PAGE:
While here it is an order to show cause and subpoenas that are involved, it is in effect similar to the actions of Judge Bennett considered by this Court in Cause 13079, entitled “The State of Montana on the relation of Robert L. Woodahl, Attorney General of the State of Montana, and the Currently Empanelled Grand fury of Lewis and Clark County, State of Montana, Relators vs. The District Court of the First fudicial District of the State of Montana, in and for the County of Lewis and Clark, and the Honorable Gordon R. Bennett, Presiding fudge, Respondent.” In that cause it was the issuance of an alternative writ of prohibition and order setting an adversary hearing. This Court peremptorily quashed, set aside and held for naught the alternative writ. The disqualification of Judge Bennett was also sought in that proceeding and an adversary hearing in this Court was ordered. At that hearing Judge Bennett presented a statement to the Court which contained this pledge:

“If this Court finds there is no justiciable issue here, or upon so finding denies the petition before it, it has my pledge to continue to preside over the grand jury with fidelity to the law as I see it and with all the impartiality I can summon. I cannot *332and will not, however, turn a deaf ear to the petition, properly laid, of either a suspect or a witness called before the grand jury.”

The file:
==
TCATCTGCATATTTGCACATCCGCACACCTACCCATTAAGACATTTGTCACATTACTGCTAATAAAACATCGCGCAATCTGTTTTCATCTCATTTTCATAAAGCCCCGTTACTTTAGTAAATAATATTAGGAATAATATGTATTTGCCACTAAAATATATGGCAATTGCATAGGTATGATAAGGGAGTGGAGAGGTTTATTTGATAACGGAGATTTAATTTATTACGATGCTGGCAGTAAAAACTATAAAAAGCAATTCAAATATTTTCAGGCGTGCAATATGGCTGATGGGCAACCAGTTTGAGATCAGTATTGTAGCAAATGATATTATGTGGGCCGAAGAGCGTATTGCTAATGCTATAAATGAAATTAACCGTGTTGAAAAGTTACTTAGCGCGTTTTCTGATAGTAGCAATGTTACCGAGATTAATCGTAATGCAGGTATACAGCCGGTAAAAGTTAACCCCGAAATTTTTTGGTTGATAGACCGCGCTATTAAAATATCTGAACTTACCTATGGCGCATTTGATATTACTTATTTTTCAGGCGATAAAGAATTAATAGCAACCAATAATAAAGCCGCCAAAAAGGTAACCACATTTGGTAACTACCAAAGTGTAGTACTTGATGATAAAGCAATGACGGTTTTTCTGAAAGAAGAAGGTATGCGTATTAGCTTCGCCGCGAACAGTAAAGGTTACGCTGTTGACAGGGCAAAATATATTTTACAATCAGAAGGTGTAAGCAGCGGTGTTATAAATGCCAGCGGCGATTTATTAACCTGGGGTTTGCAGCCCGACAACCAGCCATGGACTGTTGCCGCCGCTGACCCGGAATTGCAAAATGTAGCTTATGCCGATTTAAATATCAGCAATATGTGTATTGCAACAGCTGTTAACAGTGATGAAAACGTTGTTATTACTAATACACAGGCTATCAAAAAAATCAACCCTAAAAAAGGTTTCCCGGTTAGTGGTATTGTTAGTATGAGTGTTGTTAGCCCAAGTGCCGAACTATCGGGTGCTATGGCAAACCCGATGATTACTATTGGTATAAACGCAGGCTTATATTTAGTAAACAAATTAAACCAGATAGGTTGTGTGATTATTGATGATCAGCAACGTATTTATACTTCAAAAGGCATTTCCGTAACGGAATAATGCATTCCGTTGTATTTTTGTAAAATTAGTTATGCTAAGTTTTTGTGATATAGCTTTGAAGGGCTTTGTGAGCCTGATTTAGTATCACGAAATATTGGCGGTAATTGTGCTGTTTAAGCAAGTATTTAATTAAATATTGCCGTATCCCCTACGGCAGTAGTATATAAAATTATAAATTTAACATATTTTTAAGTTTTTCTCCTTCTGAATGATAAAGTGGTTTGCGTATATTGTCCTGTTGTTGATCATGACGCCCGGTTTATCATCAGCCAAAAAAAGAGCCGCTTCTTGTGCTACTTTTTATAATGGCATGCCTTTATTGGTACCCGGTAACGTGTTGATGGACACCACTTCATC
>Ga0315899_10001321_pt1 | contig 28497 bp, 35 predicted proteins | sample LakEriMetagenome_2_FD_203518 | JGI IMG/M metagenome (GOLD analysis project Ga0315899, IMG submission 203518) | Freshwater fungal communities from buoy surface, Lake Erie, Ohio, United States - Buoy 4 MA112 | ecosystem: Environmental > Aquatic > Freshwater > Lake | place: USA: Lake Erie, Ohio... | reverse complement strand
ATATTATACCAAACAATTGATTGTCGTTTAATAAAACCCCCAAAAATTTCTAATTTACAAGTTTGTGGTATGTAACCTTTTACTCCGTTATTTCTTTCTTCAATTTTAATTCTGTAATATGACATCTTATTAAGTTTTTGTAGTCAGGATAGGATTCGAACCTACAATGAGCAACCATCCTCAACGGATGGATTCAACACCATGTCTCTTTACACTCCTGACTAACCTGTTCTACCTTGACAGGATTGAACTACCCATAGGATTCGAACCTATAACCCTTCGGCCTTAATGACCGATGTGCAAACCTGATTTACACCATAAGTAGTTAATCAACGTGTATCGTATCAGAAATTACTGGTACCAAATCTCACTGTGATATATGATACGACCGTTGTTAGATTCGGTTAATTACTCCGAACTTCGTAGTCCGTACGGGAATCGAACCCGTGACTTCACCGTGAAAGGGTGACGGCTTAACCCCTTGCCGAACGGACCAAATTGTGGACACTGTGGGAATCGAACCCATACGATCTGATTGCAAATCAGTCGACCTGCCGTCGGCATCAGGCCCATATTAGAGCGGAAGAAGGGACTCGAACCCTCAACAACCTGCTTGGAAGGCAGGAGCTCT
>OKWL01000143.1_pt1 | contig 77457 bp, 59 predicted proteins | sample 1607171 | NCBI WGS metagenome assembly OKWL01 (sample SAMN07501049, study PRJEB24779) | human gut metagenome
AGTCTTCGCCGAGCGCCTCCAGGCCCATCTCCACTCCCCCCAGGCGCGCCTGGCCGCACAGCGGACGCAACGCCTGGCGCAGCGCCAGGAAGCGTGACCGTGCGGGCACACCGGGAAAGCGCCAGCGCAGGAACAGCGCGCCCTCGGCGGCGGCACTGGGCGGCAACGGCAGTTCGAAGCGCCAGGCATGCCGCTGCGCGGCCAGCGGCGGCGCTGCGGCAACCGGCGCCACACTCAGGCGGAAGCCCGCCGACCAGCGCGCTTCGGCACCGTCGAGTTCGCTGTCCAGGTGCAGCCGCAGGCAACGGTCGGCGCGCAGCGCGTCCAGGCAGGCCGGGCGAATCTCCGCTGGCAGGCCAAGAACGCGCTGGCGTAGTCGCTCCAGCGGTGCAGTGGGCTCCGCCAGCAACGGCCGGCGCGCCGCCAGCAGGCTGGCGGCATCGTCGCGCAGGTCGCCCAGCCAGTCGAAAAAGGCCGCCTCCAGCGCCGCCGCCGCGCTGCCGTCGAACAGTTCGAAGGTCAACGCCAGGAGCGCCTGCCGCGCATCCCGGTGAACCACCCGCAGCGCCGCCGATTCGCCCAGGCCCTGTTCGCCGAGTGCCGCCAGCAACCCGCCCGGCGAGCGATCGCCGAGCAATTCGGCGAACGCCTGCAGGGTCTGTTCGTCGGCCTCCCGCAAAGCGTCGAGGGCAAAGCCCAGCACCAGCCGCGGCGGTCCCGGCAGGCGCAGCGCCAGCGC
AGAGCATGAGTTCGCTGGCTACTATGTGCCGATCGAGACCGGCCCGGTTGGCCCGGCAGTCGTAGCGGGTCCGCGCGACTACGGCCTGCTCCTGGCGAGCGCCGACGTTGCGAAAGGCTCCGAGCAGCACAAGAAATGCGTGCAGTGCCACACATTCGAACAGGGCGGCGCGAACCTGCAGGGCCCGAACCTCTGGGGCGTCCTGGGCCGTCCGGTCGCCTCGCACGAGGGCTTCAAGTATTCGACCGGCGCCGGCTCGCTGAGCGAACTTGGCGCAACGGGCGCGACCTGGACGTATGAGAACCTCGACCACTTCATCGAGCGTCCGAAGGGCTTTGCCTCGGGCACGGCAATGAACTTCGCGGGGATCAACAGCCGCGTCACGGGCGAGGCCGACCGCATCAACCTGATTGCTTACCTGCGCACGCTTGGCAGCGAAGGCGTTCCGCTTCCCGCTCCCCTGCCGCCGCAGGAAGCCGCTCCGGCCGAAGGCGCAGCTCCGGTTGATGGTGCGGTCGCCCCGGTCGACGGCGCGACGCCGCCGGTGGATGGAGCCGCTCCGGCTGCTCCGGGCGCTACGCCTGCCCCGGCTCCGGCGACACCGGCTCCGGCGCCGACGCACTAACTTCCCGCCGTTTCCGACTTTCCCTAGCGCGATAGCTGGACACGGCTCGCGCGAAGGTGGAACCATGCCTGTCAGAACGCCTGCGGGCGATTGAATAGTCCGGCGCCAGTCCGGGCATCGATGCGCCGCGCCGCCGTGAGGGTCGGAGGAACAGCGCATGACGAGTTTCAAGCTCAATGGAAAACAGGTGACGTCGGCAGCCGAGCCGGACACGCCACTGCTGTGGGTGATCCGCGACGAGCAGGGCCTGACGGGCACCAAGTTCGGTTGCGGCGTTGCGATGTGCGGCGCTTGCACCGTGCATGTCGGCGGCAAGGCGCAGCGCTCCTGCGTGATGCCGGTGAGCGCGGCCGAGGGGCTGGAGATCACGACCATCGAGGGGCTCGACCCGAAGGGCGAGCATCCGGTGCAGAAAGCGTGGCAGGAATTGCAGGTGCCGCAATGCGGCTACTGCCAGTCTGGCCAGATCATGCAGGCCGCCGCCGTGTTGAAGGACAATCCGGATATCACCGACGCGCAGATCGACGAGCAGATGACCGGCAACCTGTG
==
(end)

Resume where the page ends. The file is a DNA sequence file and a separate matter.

The Court majority felt there was no justiciable issue present and denied the relief sought. I dissented and stated:

“I dissent because I feel that for the benefit of all concerned the presiding judge should be told to step aside and thus restore harmony in this judicial proceeding.”

It was the grand jury that requested the actions of'the judge be taken to this Court in that case and in the present case it is again the grand jury’s request that the judge’s further actions be brought to our attention.

Once again the majority vacates and sets aside the orders because of insufficiency of the application papers, essentially the same reasons as given in the earlier case.

Judge Bennett in his statement previously referred to said he would not turn a deaf ear to a properly laid petition. The opinions and orders of this Court have held that the judge is granting petitions which are not properly laid.

In this proceeding one of the attorney general’s assistants has filed an affidavit in support of the request to remove the judge and avers that subsequent to the earlier case, Judge Bennett has:

Without knowledge of the attorney general’s office held a secret hearing, making inquiry of a witness who had testified before the grand jury; that he refused to permit booking of defendants indicted by the grand jury; and he has retained jurisdiction in certain cases involving workmen’s compensation.